My Love of Vintage Sewing Machines

If you follow me on Instagram, you know I have developed a little vintage machine habit. I think I have 10 now, not including my Viking, and I have 3 more on the way. I just can’t leave them to rot in a thrift store, and my husband is more than accommodating, so they come home with me quite often.

I’d like to share the adventure here with anyone curious to follow along with me. There used to be this divide – men would sell the machines and women would sew on them. There’s still some of those residual feelings from those days. Let’s break those down. I don’t care about your gender, if you prefer sewing to mechanics, your flavor of the rainbow – let’s throw all of that out.

I’m not a trained sewing machine mechanic. Actual dealer mechanics have a bit of secret sauce they go off to learn in a special tech class, get all certified, and that is how a dealer can maintain some income. They sell you a machine, the manufacturer shares the service manual, not to be confused with the owner’s manual, and they keep proprietary secrets and charge you for a yearly tune-up.

I get that to a degree. I want my local dealer to thrive, however, even IF I got my hands on the service manual to my Viking Sapphire, I’m not going to crack it open just to see what makes it tick. I’m not willing to risk that kind of investment.

Most importantly, this is more about saving the old girls sent to the boneyard. Many of these are really good machines. We all need a back-up machine, or maybe we only want vintage machines, or even more likely, it’s really cool just to see how things work, amirite?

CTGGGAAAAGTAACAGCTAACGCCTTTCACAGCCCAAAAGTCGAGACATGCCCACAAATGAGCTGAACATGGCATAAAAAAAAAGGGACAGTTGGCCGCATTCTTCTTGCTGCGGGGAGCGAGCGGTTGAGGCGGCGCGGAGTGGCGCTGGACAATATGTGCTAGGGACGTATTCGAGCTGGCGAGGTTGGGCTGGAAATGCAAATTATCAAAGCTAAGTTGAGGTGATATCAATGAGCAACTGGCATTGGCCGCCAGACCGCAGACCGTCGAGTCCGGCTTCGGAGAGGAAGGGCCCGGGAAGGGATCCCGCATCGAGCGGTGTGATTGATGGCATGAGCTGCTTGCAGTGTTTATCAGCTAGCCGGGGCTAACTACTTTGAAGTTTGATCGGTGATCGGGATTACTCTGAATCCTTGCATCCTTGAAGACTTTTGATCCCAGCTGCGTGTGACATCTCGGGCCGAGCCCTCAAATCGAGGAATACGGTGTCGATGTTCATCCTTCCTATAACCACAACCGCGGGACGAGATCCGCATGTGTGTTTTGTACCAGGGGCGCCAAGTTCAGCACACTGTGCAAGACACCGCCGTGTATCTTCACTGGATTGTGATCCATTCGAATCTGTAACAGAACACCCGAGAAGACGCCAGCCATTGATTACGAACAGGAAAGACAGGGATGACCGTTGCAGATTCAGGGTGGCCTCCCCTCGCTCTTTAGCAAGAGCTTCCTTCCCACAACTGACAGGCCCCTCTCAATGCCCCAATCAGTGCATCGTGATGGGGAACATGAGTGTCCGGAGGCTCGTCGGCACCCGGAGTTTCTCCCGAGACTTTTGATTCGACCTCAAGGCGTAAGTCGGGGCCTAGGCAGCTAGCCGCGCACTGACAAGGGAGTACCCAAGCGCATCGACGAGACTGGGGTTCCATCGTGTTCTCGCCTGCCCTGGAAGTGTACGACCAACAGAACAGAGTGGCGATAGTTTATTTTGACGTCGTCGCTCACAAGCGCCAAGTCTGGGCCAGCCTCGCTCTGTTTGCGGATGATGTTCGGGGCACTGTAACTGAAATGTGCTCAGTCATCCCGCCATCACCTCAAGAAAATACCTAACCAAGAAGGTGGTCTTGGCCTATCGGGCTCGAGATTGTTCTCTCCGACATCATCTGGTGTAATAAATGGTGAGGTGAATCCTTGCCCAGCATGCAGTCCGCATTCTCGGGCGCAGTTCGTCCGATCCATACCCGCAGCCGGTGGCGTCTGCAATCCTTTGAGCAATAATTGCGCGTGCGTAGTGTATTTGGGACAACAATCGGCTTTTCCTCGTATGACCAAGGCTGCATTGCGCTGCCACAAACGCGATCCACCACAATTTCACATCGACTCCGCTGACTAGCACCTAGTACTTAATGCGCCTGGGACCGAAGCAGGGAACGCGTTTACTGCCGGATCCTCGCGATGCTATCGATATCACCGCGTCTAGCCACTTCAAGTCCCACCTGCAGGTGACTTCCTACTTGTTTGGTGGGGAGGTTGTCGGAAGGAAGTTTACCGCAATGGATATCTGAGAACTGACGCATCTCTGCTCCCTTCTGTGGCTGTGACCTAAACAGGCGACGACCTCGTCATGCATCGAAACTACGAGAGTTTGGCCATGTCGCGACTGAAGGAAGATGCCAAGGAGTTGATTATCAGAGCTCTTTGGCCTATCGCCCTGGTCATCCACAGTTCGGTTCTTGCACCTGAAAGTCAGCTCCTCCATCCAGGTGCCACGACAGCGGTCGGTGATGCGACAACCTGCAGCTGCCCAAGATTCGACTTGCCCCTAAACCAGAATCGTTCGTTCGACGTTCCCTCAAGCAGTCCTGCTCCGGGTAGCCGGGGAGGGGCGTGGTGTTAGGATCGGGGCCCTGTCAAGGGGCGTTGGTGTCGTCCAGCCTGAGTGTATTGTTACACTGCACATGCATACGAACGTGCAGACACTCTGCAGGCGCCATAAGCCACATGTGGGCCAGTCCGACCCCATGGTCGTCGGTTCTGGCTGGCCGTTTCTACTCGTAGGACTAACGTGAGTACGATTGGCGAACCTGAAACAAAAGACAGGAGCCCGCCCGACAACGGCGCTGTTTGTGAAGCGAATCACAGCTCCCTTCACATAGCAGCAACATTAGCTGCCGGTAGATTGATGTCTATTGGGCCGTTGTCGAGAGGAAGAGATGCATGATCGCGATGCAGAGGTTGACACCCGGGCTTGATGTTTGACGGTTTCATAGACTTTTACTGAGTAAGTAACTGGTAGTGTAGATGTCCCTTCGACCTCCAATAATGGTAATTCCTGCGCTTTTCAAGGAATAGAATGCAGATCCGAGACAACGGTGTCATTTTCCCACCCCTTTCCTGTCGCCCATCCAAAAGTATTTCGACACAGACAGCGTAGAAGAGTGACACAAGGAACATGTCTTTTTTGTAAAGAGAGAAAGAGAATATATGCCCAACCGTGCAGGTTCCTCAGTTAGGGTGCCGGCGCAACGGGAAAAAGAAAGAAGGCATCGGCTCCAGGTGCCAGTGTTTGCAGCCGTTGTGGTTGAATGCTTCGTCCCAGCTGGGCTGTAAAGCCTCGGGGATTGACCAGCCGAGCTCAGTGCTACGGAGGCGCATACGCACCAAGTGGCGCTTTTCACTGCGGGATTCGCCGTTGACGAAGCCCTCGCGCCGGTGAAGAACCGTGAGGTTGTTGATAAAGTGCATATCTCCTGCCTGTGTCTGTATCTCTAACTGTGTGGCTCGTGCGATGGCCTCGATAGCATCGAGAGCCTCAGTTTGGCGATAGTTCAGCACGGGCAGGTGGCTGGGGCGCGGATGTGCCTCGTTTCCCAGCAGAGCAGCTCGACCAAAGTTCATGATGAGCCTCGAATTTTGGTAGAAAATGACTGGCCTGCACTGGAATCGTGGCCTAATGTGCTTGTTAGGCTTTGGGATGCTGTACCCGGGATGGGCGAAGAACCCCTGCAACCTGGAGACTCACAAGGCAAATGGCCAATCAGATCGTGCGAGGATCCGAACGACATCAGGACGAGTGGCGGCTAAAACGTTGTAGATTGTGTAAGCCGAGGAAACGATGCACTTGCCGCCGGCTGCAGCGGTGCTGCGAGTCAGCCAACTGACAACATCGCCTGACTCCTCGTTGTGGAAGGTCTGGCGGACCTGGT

I wish I had a grandpa that was into sewing machines and repair, but at the same time, I like a little trial by fire, know what I mean? When I was a kid, my parents owned a bowling alley, and my smug-ass thought it wasn’t that hard to be a bowling alley mechanic. Well, now I need to put my money where my mouth is, don’t I? I’m not that smug little brat anymore, but I’ve got some penance owed.

Come on this ride with me. If you know something I don’t, please share. Maybe you’ll have a different experience to share, or a cool memory of one of these machines, or maybe you think I’m off my rocker – that’s cool too.

This Brother Valiant is in bad, bad shape. I pulled a 140/22 sized industrial leather needle out of it. I had to use pliers to yank it out. A lot of people take these old machines and think they’re going to do industrial sewing on them, and just trash them when they find out it doesn’t work that way. Many of them are pretty heavy duty, but that isn’t the same as industrial. I’ve got a neighbor that is in handbag production – she has a walking foot industrial Juki. THAT is the right machine for the needle I yanked out.

I’ve got a few others in various stages. I’m going to try to post the insta-videos here and see if that works. I’ll probably switch to another format when I get it a bit more situated, but let me know what you think. Here’s the pick-up day on the Valiant. Really cool machine. Really abused.

And here’s the revelation that I’m going to have to pull off the wheel, lol.

Have you ever seen one of these machines? I’ve run across a few online, but this is the only one I’ve found that has the Brother name hidden only on the bottom. She’s really quite special looking, I think.

I’d like to give a shout out to Emily Lang. I’ve been collecting and tinkering with these machines awhile now, and she saw I was looking for some pretty specific repair manuals. Emily, out of the blue, offered to help me find them, and sure enough, one of the two is now in my hot little hands. The sewing community, man, can you beat it? So awesome. Thank you, Emily.